Alfred Hitchcock's 'Suspicion' Set For A Remake, From 'The Killing' Showrunner Veena Sud

Last week DreamWorks and Working Title Films announced that Steven Knight (Eastern Promises) will write a remake of Alfred Hitchcock's Rebecca, or perhaps more accurately that Knight will write a new adaptation of Daphne Du Maurier's novel Rebecca, which was adapted into Hitchcock's film, as well as a couple others.

Now there is another Hitchcock film being remade, or re-adapted. This time it is the 1932 novel Before the Fact, by Francis Iles, which Hitchcock directed as the 1941 film Suspicion. Heading up the adaptation is The Killing showrunner Veena Sud, who will script.

Variety says that this effort is from Montecito Pictures, the same company that is working on Alfred Hitchcock and the Making of Psycho, with Anthony Hopkins attached to play Hitch. Paramount will release whatever comes of this new version of Suspicion, while Fox Searchlight has the film about Psycho's creation. (Two years ago we heard that Will Smith was looking at a new version of Suspicion as a starring vehicle, but that never came to fruition.)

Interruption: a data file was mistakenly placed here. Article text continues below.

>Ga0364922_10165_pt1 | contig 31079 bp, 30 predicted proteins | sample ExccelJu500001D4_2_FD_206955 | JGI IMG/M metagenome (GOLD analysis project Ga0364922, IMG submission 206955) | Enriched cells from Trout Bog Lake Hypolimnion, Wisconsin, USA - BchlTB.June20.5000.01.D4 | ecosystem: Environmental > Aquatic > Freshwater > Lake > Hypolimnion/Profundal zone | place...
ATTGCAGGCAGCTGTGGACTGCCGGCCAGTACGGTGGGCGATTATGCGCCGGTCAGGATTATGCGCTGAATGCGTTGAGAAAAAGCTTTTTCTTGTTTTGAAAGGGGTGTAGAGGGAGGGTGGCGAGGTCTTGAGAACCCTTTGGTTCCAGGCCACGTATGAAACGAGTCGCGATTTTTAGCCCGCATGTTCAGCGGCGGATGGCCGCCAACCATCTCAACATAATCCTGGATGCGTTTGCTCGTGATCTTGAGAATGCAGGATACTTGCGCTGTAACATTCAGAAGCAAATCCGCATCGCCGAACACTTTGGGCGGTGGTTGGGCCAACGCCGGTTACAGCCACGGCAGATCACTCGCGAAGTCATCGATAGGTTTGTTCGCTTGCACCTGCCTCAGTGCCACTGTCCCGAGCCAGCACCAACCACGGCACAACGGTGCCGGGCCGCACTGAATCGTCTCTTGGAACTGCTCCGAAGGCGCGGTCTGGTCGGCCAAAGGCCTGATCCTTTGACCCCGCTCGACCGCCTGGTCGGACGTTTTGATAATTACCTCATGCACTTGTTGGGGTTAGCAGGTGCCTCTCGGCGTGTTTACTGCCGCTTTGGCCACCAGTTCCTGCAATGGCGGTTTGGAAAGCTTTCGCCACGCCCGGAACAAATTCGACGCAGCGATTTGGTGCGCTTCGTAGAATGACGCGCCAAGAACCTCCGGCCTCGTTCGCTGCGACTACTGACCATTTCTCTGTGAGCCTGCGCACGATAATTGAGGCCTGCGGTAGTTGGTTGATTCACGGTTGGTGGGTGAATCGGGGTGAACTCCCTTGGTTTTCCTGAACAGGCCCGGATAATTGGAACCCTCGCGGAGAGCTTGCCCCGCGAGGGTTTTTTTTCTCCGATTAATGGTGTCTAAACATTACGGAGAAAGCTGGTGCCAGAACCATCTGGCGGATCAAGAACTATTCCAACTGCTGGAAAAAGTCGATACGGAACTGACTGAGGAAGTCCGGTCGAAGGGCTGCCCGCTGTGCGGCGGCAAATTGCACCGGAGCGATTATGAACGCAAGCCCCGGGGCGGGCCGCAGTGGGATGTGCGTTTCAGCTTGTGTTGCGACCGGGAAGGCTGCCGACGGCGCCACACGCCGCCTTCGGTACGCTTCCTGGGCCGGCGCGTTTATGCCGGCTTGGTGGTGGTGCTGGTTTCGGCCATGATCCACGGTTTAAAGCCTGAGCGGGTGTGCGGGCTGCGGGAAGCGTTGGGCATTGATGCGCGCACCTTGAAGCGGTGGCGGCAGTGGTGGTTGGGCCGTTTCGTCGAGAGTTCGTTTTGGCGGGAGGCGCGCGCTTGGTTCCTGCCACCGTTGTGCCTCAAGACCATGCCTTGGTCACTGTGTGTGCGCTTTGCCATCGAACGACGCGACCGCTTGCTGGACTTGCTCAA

Here's the synopsis of Iles' original novel. In the Hitchcock version, the leads were Joan Fontaine and Cary Grant, with Fontaine winning an Oscar for her performance. It isn't quite clear if this new script will be based more on the film or the original novel. The trailer for Suspicion is below the novel synopsis, just so you can get a taste of both. In this case, the film's ending was changed quite a bit from that of the novel.

Before the Fact tells the tale of wealthy but plain Lina Mclaidlaw, who marries the charming and feckless Johnny Aysgarth against the advice of her father. Lina is certain she can change him for the better, until she is forced to acknowledge that he is a compulsive liar, a crook and a murderer. But still she loves him, while fearing she will inevitably become one of his victims.